Nutritional smoothies are an easy and delicious way to get fast fuel after a hard workout.
Now that I’m in the throes of marathon training season and I’m spending a lot more time at the gym, I’ve been finding I need a quick way to get as much nutrition as possible. Nutritional smoothies are a great option for that.
Nutritional Smoothies are Great for Post-Run Recovery
Why are smoothies good sources of fuel?
Because you can pretty much put anything — and everything — in them. Dark leafy greens? Check. Avocado? Yes. Bananas? Of course. Berries? No brainer!
Let’s use leafy greens as an example. Greens such as kale provide vitamin B6, fiber, calcium, potassium, vitamin E, magnesium, etc, etc, etc. Leafy greens are some of the world’s healthiest foods. You may struggle with eating two to three salads per day even if it’s what your body needs. Pop a cup of kale in a smoothie and voila — drinkable nutritional powerhouse.
You can do this with pretty much any amazing food out there. Blueberries (high in antioxidants), cherries (great for staving off or lessening inflammation), and more. And the more high-powered your blender, the easier it will be to toss in things like almonds and various seeds (if that’s your thing).
How can nutritional smoothies be optimized for recovery after a tough workout?
Simple. Make sure your smoothie has a 3:1 ratio of carbs to proteins. For those of us that are mathematically challenged (raises hand), that’s 30-40 grams of carbs and 10-15 grams of protein. Think: Greek yogurt. If you’re not a yogurt fan, protein powders of all varieties are widely available and in all price-points. And you don’t have to break the bank for a quality protein powder. Right now I’m loving Orgain Organic Plant Based Protein powder but Amazon has a plethora to choose from.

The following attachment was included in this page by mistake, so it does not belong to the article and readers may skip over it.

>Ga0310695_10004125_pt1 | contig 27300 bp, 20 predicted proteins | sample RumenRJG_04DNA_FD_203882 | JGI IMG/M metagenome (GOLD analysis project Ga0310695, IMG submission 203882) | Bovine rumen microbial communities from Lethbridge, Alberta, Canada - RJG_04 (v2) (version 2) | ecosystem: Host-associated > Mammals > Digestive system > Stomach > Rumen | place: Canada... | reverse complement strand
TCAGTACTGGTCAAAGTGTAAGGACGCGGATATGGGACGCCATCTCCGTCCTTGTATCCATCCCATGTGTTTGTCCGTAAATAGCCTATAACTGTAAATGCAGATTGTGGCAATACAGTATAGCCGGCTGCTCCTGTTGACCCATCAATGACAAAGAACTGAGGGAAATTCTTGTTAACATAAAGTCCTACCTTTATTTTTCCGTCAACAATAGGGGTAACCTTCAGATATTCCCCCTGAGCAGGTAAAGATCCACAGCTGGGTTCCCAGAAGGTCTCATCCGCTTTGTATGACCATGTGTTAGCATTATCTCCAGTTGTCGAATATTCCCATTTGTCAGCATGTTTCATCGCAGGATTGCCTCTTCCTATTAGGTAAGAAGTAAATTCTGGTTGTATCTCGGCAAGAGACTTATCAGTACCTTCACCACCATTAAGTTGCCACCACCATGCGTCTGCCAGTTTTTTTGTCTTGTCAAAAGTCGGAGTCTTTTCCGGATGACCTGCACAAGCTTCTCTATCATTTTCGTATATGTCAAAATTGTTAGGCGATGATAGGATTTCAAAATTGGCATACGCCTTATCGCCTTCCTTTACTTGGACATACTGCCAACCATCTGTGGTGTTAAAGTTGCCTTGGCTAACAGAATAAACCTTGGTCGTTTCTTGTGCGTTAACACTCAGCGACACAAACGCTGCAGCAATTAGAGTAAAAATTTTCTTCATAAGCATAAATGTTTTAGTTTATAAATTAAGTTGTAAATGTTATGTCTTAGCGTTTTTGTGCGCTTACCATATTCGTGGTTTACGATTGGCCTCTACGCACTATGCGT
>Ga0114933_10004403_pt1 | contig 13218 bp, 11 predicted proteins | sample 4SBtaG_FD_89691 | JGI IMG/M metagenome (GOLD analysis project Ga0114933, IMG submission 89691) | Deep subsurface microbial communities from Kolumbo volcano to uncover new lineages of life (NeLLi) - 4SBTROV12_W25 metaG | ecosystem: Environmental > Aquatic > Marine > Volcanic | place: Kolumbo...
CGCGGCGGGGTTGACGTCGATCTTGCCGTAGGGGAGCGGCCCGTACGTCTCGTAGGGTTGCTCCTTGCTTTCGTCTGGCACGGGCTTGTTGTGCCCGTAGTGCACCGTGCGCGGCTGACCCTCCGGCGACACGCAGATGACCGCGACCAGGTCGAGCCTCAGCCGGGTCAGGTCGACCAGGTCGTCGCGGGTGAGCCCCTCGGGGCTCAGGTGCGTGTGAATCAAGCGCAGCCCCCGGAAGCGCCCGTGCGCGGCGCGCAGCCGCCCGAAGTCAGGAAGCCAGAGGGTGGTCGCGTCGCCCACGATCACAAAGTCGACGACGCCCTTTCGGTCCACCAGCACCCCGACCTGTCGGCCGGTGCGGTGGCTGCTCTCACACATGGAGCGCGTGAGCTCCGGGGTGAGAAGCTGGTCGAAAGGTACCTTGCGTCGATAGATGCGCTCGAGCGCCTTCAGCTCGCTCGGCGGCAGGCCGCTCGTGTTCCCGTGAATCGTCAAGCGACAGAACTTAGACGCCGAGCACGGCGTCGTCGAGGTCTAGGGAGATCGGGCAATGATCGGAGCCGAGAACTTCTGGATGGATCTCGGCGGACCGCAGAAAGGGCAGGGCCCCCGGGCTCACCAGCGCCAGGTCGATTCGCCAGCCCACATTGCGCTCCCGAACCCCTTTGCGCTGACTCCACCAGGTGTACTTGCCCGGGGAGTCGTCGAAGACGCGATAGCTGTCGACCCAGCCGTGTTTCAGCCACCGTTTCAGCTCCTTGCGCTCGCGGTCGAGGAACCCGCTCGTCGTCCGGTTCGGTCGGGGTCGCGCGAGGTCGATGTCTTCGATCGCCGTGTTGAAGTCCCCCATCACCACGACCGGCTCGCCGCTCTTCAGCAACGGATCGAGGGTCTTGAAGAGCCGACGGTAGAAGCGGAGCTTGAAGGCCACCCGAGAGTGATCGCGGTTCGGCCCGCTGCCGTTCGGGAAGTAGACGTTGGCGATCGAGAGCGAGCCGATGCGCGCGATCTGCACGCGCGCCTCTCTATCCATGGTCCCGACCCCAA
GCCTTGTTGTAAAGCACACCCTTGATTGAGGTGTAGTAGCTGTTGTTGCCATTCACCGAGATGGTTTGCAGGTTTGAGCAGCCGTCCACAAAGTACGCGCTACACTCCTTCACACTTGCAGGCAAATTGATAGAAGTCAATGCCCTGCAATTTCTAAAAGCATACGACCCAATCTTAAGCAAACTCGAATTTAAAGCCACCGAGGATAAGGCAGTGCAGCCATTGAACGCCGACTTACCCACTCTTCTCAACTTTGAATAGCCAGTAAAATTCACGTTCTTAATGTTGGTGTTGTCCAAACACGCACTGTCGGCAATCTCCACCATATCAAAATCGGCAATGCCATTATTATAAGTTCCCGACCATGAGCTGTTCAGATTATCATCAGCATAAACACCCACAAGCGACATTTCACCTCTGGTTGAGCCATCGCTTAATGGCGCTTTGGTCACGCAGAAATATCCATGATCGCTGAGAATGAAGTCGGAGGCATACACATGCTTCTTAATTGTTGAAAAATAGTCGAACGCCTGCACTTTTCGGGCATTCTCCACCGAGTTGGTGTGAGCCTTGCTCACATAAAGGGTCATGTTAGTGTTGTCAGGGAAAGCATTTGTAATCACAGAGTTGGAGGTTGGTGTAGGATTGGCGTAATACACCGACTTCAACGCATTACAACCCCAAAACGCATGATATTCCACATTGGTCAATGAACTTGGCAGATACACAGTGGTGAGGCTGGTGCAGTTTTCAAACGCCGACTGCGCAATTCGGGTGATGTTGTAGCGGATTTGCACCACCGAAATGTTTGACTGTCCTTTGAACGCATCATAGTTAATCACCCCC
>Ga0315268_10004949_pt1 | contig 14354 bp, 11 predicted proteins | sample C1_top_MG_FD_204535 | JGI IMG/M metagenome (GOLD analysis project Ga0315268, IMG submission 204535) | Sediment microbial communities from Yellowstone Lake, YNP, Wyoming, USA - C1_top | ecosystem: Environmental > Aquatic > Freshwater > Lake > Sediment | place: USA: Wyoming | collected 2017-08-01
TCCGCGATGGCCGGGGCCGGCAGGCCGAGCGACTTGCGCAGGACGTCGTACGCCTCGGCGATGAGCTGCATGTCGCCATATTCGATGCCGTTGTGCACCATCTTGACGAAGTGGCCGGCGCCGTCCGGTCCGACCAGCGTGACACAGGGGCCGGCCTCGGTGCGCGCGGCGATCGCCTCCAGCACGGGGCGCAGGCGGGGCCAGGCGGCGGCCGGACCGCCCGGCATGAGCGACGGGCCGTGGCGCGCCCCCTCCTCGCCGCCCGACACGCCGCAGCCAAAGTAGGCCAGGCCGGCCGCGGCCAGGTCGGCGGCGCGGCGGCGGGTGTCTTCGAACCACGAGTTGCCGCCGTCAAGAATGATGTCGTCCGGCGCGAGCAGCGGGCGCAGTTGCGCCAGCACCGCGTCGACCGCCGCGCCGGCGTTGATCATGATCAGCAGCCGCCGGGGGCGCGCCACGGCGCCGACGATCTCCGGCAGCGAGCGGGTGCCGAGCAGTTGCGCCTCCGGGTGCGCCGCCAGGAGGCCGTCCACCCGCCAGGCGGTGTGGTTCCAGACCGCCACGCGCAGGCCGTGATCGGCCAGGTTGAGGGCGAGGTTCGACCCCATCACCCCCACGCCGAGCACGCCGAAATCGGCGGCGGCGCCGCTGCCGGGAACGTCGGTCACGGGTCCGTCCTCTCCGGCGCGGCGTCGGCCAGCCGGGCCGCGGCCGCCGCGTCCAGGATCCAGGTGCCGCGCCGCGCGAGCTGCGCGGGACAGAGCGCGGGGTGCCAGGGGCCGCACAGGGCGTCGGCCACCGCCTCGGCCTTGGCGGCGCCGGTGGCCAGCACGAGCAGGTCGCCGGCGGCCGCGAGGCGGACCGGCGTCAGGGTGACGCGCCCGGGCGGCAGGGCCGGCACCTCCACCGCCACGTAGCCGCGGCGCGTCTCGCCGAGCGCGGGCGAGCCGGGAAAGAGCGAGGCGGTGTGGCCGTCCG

In addition to the carbs and proteins, consider what else you’re adding. If it’s a food with little to no nutritional value (i.e. honey) consider dialing it back just a little bit. Opt for nutritionally-dense foods instead like berries, cherries, and citrus fruits.
Want to step it up a notch? Add an electrolyte to your smoothie. I use SOS Rehydrate but have also used many others. Not only does it add a bit of flavor, it helps quench my thirst after a tough workout.
What not to put in a smoothie?
As I just mentioned, items that offer little to no nutritional value should not be invited to your smoothie-party. Unless you’re making a dessert smoothie, honey and maple syrup aren’t really necessary as sweeteners. There are tons of options to add sweetness and flavor to your smoothie. Choose fruits, yogurts, protein powders, and juices. Be careful to watch the sugar content if you opt to use juice, though. If you haven’t heard, sugar’s a doozy.
To summarize, using whole fruits and veggies, yogurts, and no-added sugar juices, plus a
dash scoop of protein powder will transform your smoothie into a nutritional powerhouse and keep you on track to fitness greatness.
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Let’s talk veggies — pick one: kale or spinach?
Yogurt: Greek or regular?